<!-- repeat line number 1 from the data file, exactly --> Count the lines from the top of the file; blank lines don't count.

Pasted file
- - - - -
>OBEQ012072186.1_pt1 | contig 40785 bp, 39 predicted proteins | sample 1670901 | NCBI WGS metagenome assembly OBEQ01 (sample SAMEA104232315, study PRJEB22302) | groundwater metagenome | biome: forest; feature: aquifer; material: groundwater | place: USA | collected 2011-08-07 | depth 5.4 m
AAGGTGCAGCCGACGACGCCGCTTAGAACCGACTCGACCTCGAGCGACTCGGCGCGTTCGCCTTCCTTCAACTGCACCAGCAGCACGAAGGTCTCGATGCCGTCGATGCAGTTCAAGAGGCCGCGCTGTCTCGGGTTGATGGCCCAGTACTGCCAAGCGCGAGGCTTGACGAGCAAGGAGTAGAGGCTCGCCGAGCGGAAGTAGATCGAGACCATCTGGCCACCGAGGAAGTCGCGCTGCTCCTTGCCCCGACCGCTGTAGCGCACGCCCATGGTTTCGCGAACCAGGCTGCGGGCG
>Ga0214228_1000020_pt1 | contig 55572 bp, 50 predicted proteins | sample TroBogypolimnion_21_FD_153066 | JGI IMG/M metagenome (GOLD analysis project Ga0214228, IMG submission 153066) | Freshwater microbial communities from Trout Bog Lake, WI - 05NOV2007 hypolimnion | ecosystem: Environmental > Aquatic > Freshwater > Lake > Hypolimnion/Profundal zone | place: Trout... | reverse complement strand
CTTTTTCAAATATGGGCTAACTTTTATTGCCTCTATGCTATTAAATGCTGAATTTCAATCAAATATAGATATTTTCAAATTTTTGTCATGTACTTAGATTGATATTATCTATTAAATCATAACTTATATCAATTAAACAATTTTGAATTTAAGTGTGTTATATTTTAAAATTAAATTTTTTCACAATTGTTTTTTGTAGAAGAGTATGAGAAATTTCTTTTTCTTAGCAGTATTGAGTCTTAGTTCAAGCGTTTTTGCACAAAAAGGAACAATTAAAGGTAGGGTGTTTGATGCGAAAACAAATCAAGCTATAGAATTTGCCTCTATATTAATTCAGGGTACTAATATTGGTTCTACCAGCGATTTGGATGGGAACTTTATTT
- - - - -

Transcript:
>OBEQ012072186.1_pt1 | contig 40785 bp, 39 predicted proteins | sample 1670901 | NCBI WGS metagenome assembly OBEQ01 (sample SAMEA104232315, study PRJEB22302) | groundwater metagenome | biome: forest; feature: aquifer; material: groundwater | place: USA | collected 2011-08-07 | depth 5.4 m